(Author’s note: The last section of this post was added after its initial publication.)
Electric scooters have recently appeared overnight in cities across North Carolina. The scooters, most of which are owned by the Bird Rides company, have been deposited without advance announcement in downtown areas. Would-be riders download an app that allows them to scan a code on the scooter that unlocks it. The scooter can then be ridden for $1 start-up charge plus 15 cents per minute. The app instructs users to ride in bike lanes where available and to avoid pedestrians on the sidewalk. It also states that traffic regulations prohibit riding on sidewalks, in public parking structures, without a helmet, and without a valid driver’s license. Is all of that correct? And can these scooters lawfully be operated on North Carolina streets?
What sort of conveyance is a Bird scooter? Electric scooters are vehicles under North Carolina law. See G.S. 20-4.01(49) (defining “vehicle”). They are devices by which a person may be transported upon a highway and they are not moved exclusively by human power or used exclusively on fixed rails or tracks. And they do not appear to meet either of the exceptions to this general definition.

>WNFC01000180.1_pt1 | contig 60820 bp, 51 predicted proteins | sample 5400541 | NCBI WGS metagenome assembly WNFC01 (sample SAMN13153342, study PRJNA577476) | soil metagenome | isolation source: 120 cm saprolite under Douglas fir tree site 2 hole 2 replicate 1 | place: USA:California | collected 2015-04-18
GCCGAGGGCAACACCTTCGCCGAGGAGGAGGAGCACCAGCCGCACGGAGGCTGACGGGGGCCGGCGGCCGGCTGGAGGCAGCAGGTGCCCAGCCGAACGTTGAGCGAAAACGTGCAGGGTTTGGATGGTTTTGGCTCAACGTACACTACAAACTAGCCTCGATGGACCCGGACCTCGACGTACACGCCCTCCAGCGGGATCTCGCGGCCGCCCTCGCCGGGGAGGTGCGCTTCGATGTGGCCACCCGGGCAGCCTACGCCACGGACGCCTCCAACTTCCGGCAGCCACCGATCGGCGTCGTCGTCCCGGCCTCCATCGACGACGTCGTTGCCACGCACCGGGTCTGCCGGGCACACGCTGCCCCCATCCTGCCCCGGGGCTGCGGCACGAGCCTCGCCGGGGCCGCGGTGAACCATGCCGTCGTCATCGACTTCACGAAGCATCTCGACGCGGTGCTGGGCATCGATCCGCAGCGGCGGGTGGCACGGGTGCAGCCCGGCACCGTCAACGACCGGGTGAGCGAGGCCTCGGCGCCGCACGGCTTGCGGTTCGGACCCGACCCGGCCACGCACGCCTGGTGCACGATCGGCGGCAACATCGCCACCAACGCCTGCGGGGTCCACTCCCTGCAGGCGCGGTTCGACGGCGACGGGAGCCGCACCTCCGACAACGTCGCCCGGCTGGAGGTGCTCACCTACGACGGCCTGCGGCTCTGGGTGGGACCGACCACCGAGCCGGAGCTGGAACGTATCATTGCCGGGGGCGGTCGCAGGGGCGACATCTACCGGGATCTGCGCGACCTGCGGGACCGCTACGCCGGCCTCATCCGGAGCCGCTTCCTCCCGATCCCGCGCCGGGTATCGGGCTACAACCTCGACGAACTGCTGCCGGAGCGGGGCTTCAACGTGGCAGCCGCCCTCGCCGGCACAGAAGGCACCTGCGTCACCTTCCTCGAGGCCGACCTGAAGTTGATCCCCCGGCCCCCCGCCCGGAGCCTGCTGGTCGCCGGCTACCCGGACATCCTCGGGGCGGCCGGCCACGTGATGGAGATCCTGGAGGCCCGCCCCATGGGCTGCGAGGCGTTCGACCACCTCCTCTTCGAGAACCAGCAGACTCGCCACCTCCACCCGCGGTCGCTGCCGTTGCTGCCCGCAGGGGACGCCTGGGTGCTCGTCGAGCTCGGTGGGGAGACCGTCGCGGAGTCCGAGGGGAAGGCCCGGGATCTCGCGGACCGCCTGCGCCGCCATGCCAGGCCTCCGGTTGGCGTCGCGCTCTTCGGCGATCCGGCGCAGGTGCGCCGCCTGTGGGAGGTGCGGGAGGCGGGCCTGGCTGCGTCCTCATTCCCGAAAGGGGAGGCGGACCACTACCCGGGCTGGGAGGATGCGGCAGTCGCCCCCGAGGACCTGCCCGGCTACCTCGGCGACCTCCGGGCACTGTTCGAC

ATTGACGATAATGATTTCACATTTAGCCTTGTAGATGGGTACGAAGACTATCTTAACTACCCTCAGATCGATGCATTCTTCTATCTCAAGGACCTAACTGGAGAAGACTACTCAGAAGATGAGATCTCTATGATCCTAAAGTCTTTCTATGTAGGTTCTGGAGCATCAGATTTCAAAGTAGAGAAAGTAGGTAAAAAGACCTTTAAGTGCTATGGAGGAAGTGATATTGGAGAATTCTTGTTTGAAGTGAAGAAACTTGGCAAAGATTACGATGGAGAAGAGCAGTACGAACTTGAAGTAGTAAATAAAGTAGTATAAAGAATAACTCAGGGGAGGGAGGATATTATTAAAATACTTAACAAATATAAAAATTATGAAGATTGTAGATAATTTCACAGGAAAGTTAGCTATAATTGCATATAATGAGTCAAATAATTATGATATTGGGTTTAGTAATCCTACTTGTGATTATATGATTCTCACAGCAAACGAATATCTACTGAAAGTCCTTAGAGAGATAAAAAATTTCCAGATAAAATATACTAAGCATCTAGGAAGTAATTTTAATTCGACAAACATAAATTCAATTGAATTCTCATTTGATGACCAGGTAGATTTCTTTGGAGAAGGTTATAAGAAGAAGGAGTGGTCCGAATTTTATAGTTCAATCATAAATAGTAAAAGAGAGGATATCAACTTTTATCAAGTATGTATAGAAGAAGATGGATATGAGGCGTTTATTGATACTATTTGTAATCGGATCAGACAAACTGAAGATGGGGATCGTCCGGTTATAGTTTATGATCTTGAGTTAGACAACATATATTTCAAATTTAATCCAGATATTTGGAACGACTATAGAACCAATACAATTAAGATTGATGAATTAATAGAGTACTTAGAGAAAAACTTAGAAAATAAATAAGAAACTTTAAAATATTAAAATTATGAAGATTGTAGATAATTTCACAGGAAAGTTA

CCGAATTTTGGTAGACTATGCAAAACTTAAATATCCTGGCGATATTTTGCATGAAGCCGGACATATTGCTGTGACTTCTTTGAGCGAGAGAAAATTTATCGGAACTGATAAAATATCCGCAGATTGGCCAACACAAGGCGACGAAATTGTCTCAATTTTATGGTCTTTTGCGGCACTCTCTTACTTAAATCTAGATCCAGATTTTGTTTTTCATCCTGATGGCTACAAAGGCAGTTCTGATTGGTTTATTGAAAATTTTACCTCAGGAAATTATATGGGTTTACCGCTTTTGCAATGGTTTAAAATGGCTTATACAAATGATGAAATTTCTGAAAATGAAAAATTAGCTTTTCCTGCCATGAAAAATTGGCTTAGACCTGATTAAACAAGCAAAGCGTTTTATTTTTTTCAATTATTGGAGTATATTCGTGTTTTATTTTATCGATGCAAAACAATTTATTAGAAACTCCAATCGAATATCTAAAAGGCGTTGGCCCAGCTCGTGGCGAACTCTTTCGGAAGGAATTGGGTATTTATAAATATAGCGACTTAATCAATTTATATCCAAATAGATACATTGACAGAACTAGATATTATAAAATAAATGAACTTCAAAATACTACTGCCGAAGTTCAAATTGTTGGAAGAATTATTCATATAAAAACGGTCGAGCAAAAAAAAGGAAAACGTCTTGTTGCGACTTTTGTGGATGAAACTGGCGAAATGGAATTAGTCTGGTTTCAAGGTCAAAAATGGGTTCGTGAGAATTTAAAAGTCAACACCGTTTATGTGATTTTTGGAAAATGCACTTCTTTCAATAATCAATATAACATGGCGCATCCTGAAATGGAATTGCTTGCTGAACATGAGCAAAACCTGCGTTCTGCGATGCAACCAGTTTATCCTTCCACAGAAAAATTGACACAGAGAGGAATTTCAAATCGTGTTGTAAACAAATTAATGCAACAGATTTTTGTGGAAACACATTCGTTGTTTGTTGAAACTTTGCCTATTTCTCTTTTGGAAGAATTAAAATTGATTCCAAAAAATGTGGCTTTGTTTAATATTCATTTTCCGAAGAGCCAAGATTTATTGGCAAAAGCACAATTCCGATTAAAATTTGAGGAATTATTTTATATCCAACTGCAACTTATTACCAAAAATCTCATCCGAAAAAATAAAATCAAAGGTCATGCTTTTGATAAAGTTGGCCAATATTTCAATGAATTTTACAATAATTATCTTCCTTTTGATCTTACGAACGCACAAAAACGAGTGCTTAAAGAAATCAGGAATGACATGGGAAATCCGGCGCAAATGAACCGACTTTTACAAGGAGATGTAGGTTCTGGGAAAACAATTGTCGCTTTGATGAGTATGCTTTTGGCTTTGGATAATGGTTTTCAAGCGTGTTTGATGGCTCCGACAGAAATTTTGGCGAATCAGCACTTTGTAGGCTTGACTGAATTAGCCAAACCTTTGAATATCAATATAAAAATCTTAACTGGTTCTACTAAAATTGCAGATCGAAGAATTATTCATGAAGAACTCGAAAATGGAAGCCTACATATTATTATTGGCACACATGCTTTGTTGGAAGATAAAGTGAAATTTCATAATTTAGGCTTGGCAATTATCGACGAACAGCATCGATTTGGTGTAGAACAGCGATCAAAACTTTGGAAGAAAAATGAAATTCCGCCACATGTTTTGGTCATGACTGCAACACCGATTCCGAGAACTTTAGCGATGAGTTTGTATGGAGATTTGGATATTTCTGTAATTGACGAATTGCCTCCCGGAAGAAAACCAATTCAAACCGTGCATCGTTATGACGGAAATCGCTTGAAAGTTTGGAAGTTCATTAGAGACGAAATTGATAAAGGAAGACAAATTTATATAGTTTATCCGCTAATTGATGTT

The first exception applies to a device “designed for and intended to be used as a means of transportation for a person with a mobility impairment, or who uses the device for mobility enhancement.” Unlike motorized wheelchairs, stand-on electric scooters do not appear to be designed for the mobility-impaired. As for the use of the device “for mobility enhancement,” the court of appeals has rejected the notion that a person without a mobility impairment who rides a motorized scooter for recreational purposes is using the device for mobility enhancement within the meaning of G.S. 20-4.01(49). See State v. Crow, 175 N.C. App. 199, 123-24 (2005). Instead, the court construed ”mobility enhancement” as being “closely related” to the term “mobility impairment” and rejected the argument that the addition of this term (in a technical corrections bill) substantively expanded the mobility impairment exception to the term vehicle.